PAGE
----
The Department of English at Indiana University Bloomington, expresses our solidarity with the family and communities of George Floyd, murdered in Minneapolis on May 25. His killing follows those of Ahmaud Arbery, Breonna Taylor, Philando Castile, Sandra Bland, VonDerrit Myers, Jr., Michael Brown, and so many others. We mourn their deaths. We affirm that Black Lives Matter. We speak out in support of Black communities, in the current crisis and always.
The mission of the Department of English commits all of its members — as scholars, writers, teachers, and members of various communities — to an unwavering affirmation of diversity; a staunch desire to foster a sense of belonging, especially for people who have been marginalized historically and continue to be. Justice exists only if it exists for all people. Thus, we condemn racism against Black people. We condemn all racism against all groups and persons and absolutely oppose the many kinds of violence done to people of color and to all oppressed groups in America and around the world.
We demonstrate our commitments to anti-racism in our work as teachers of African American, Latinx, and Asian American Literature; of Critical Race, Postcolonial, Feminist, and Queer theories; of rhetoric and writing in various modes, from poems to stories to essays. We teach, write, speak, and act in the service of expanding equity, access, and cooperation. We believe that the study of past oppression can bolster resistance to contemporary injustice, that the most subtle art can speak the most profound truths to power, and that, as W. E. B. Du Bois reminded us, criticism is the soul of democracy. We express these commitments with humility because we recognize that, as members of the Indiana University community, we are complicit in a power structure that privileges whiteness. We know how challenging it will prove to eradicate racism from American life, but we accept that challenge.
Our dedication, as a department, to the study of language in its most public forms invites us to speak, as does the commitment, expressed in our diversity statement, “to develop an inclusive academic culture in which diversity is not the responsibility of a few or celebrated only at isolated events, but the coordinated, shared, and collective responsibility of the entire departmental community, including faculty at all ranks, staff, graduate students, and undergraduate students.” Silence normalizes oppression, racial bias, and state-sanctioned murder, and as a community devoted to the power of expression, we resolve not to be silent.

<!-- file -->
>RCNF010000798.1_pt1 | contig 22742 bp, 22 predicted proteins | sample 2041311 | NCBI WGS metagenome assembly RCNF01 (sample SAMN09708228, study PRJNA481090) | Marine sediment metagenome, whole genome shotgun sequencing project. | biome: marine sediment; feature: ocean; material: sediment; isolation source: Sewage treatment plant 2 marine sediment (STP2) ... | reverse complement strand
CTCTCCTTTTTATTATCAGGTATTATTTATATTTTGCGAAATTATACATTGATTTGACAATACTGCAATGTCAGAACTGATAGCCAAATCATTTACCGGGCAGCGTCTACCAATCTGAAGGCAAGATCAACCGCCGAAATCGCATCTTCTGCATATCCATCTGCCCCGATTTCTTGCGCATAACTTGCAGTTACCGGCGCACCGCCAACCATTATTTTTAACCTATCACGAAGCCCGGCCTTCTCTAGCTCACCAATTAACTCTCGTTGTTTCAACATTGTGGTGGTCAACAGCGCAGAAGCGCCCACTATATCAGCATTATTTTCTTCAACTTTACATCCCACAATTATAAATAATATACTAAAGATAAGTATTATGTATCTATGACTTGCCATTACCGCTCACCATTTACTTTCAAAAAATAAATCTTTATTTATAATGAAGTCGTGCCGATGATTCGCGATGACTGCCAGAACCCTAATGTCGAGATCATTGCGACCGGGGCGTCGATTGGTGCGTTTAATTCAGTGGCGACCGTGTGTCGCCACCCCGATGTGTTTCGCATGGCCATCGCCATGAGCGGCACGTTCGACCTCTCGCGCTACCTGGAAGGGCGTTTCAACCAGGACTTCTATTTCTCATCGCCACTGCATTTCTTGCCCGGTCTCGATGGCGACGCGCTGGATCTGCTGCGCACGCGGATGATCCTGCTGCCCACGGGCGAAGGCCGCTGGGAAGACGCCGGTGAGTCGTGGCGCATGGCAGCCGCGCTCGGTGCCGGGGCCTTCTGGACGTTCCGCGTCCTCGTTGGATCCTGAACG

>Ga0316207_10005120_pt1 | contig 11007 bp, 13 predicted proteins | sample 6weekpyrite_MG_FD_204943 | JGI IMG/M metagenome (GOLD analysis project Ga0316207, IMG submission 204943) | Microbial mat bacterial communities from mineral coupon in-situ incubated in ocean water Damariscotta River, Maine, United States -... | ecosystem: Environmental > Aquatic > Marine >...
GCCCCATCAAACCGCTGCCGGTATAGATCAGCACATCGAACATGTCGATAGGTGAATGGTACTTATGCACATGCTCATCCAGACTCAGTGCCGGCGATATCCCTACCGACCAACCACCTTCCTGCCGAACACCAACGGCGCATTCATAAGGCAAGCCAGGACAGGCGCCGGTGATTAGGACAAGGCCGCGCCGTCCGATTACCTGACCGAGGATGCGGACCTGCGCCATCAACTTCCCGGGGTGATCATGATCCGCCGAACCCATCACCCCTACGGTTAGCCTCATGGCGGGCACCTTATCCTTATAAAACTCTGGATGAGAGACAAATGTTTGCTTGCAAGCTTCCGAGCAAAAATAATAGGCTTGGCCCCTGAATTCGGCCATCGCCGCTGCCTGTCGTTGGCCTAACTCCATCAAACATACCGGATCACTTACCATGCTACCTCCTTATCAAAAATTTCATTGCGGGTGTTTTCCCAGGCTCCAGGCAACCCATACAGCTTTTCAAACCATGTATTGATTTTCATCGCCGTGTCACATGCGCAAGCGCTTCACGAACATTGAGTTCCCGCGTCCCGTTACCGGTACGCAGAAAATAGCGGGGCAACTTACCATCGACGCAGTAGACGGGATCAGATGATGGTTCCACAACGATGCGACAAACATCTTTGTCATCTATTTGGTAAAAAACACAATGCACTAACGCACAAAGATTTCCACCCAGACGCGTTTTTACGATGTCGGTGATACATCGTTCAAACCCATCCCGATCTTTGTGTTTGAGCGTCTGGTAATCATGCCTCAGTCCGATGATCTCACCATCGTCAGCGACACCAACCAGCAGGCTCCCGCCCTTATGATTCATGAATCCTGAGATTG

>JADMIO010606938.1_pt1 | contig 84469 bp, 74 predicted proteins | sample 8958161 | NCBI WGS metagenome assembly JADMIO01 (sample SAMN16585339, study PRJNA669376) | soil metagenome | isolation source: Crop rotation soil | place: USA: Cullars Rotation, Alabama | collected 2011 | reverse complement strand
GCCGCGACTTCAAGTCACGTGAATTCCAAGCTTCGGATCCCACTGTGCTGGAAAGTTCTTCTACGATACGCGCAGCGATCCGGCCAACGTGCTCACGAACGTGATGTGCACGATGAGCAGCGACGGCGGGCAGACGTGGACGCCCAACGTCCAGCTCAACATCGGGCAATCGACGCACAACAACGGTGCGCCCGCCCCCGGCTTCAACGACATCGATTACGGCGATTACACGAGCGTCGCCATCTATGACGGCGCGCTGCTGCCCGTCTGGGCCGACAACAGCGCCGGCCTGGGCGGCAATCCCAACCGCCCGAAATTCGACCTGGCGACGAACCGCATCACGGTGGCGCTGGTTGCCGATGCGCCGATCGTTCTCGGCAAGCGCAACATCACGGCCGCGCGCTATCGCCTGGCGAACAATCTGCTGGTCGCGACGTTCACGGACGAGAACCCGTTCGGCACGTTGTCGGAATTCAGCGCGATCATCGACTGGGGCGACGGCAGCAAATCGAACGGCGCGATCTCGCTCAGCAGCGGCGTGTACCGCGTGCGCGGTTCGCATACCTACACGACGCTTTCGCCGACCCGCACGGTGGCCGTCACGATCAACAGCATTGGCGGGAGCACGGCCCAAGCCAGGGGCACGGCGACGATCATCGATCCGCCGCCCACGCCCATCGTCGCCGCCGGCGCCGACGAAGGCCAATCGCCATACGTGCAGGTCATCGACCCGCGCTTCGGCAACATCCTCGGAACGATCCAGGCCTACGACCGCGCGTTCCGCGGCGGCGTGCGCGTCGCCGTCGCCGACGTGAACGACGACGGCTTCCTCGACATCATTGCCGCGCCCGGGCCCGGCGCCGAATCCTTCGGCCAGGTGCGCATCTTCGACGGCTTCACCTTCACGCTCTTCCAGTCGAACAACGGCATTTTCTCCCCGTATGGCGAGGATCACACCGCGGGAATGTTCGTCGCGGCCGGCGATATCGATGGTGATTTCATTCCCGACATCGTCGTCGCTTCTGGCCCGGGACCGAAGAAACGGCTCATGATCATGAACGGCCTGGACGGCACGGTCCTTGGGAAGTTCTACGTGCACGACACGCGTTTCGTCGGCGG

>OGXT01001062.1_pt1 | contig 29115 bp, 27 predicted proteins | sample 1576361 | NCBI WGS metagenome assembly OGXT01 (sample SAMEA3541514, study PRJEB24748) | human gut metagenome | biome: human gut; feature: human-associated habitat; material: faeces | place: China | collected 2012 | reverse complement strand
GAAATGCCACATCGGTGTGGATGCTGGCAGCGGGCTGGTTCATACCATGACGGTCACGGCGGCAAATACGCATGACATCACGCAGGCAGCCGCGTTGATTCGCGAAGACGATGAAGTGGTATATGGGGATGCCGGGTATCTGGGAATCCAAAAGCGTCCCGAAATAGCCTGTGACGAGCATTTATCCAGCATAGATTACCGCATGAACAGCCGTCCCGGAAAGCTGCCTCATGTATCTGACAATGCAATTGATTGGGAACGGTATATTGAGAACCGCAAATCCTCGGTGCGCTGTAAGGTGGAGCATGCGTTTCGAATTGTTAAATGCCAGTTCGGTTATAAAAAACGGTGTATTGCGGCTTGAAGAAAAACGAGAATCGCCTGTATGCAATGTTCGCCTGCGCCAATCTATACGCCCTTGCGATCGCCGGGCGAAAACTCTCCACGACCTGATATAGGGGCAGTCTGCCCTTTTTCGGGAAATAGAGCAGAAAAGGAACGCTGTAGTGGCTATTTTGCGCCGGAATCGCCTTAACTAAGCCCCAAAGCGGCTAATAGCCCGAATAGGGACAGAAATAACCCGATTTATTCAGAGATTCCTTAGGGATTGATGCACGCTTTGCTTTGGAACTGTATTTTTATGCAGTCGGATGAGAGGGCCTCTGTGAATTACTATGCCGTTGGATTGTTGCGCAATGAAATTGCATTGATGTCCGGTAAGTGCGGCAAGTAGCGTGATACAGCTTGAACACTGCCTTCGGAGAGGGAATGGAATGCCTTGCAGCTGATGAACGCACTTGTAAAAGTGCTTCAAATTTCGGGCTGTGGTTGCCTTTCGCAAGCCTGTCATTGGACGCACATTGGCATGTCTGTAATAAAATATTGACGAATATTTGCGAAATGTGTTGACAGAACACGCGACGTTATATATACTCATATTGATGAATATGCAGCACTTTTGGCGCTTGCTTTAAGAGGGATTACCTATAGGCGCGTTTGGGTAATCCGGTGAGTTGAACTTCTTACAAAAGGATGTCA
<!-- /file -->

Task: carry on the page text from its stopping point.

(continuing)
We will continue to emphasize pedagogy that supports and values diversity, both in our teaching and in our training of teachers. We will expand our support of anti-racist initiatives within the College of Arts and Sciences, in collaboration with other departments, and across the campus. When we are able again to invite visiting scholars to campus, we will prioritize those whose work is informed by anti-racism. But most importantly, we will expand our opportunities, as a whole department, to engage in the most difficult, fundamental, and neglected practice of listening, not just to visiting experts but to people of color and other marginalized communities within the university and its environs. We resolve to act, individually and collectively, on what we learn.
Our professional and disciplinary associations offer support and guidance for anti-racist work within and across our disciplines. Those can be found here:
- MLA Statement Deploring Systemic Racism
- NCTE Statement on Anti-Racism to Support Teaching and Learning
- CCCC Statement on Students’ Right to their Own Language
- NCA Officer Letter in Solidarity and Sympathy
The liberal arts tradition is animated by a hope that through critical engagement with the discourses of others, students and teachers can unencumber themselves from the constraints and limitations of the status quo. Anti-racist teaching and scholarship are a crucial expression of this hope, and, as a department of English, we renew our commitment to them.